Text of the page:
I’ve lived in Somerset for 18 years and have never been to Glastonbury. I’ve often wondered if, as a “local”, it is a right of passage to be there with the great and the good. But I don’t even watch it on telly and I definitely don’t want to be there when it is rainy and muddy!
But friends go year after year, excitedly waiting at the end of a computer to buy expensive tickets to be together in a field. Why? What is it about music festivals? Is it the event itself, or is it being in the company of friends and family?
Perhaps it was time to find out what the attraction is.
After a hard morning’s work, we packed up the car and drove to Chagford, a small town on the north-east edge of Dartmoor, in Devon. Not terribly brave going to (technically) a 3 day festival when it is only 25 miles from home!
The sun was shining and the forecast wasn’t too bad for the weekend., if you can believe that the Exeter-based Met Office can predict the weather in Devon! We “carbed up” in the local pub beer garden and drove onto the site. I’d brought a choice of two flags to put on the aerial to pick the car out in the parking lot. From the choice of “Ulster Rugby” or “Exeter Chiefs” flags, I thought the more local one would do down better.
We unpacked the car over 3 or 4 trips. We hadn’t brought our own tent so how on earth did we need all of this stuff? Our pre-pitched tent was in a good spot and by that I mean not too close to the seasoned festival youngsters that were already well entrenched with their tents in circles, drink on the go and a mini marquee over the central “gathering place”!
We got our wrist bands and a programme and went into the arena. The main stage and marquee tent were positioned quite close together with a ‘Live lounge’ tent over the other side of the site. The main stage had the backdrop of Dartmoor.
There was a healthy spread of traders littered across the site selling all sorts of things that I’m guessing you would expect to find at festivals. What I wasn’t expecting to see was the chill out area – including massage and other complementary therapies – and a sofa!. The food area was more than impressive, ranging from organic burgers and hog roasts to the more exotic Thai style offerings with just about everything in-between – plenty for my vegetarian!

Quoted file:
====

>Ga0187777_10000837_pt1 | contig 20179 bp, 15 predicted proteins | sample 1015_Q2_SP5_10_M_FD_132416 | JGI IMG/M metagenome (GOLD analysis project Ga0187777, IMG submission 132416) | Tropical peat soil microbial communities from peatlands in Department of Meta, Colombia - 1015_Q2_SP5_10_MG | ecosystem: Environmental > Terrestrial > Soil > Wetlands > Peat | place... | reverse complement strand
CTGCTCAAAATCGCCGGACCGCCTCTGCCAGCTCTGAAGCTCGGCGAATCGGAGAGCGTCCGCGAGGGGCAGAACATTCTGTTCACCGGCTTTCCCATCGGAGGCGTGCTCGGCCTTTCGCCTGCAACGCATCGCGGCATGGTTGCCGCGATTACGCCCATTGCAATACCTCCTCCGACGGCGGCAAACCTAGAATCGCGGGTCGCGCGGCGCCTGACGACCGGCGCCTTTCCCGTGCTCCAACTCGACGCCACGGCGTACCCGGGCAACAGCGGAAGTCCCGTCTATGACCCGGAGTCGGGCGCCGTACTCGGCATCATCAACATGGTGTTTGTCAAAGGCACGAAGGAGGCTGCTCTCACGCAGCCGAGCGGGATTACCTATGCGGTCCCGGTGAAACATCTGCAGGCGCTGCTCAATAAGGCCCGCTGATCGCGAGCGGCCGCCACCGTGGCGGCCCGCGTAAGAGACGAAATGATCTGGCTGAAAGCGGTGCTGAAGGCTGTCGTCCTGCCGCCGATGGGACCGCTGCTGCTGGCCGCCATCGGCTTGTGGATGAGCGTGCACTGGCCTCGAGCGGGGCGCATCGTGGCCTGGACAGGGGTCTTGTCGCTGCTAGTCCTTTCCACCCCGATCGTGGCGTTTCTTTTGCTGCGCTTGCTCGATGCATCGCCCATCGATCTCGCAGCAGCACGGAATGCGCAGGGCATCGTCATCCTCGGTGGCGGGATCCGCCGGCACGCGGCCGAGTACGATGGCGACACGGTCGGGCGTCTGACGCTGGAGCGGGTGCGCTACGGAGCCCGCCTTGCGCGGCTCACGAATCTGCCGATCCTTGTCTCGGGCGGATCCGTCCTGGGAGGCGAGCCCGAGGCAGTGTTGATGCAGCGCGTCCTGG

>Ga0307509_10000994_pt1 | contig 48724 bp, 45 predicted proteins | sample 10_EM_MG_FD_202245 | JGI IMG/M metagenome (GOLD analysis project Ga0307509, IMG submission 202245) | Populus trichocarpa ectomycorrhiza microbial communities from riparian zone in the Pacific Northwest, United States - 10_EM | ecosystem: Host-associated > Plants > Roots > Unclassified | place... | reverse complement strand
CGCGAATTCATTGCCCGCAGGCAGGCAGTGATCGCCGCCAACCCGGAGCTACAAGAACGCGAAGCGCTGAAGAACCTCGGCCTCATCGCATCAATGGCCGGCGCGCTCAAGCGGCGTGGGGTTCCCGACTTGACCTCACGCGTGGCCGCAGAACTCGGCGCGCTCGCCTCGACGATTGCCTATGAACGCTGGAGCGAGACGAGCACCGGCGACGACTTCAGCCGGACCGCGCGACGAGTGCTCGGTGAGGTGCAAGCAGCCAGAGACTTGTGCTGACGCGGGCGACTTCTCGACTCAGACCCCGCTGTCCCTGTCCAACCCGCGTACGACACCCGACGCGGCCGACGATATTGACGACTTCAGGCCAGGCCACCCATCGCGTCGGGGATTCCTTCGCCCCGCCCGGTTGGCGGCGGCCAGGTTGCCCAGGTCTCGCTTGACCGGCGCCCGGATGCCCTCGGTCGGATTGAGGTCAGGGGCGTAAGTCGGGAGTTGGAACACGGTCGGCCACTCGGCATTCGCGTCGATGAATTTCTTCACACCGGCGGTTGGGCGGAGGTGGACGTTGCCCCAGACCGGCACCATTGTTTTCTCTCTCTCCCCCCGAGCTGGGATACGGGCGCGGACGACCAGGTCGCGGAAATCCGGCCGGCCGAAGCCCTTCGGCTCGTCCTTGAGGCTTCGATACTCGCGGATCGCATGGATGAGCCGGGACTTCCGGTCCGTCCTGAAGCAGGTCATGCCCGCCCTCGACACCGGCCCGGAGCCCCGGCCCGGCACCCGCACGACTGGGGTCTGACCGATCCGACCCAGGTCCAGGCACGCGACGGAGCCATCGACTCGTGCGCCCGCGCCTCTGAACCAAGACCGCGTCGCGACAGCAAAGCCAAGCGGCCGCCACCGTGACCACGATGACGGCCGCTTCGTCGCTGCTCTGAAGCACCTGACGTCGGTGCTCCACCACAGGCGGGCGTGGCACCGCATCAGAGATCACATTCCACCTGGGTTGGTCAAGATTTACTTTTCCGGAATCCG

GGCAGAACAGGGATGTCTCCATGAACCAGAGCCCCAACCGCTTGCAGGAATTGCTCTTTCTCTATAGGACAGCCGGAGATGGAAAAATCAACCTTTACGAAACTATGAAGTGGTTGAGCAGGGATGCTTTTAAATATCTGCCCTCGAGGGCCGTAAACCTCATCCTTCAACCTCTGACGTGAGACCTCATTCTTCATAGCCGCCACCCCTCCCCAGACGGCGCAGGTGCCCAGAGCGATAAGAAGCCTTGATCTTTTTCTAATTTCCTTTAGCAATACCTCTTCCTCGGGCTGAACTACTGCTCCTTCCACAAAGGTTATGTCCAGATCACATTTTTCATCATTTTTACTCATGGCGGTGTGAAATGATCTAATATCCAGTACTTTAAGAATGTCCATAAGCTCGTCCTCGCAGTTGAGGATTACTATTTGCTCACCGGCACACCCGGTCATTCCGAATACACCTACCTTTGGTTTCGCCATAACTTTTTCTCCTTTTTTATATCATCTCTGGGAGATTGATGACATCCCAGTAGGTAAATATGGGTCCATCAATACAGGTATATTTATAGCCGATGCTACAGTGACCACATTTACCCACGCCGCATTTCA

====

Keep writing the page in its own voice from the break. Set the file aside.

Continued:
The way that Chagstock run their stages is brilliant, whilst one act is performing, the next act are setting up on the other stage, this means that as soon as the band finishes, all you have to do is make your way over to the other stage and the next band are just about to start. The Marquee stage was jigging and we really enjoyed Mad Dog Mcrea!
But really, Friday night was all about see New Model Army. We were warmed up nicely and managed to get fairly close to the front as surprisingly there weren’t too many people there. I don’t know what 5,000 people looks like as that is what the festival is limited too. But I don’t think that number was at the main stage to watch New Model Army.
We walked the short distance back to the tent (really it was at the back of the main stage) and joined the revellers. When I say joined, we were beside them. We got into our sleeping bags, plugged in an ear plug and read, all the while listening to shrieks and laughter from the intoxicated youth!.
When someone else pitches your tent, you aren’t in control of what is under the ground sheet. I would have, of course, checked for stones, trampled down tussocks of grass and gone for flatter ground than what we were on! I was somewhat smug that my hastily purchased self-inflating mattress (in the middle of my June microadventure) was going to cushion me more than the bravado of my sleeping partner!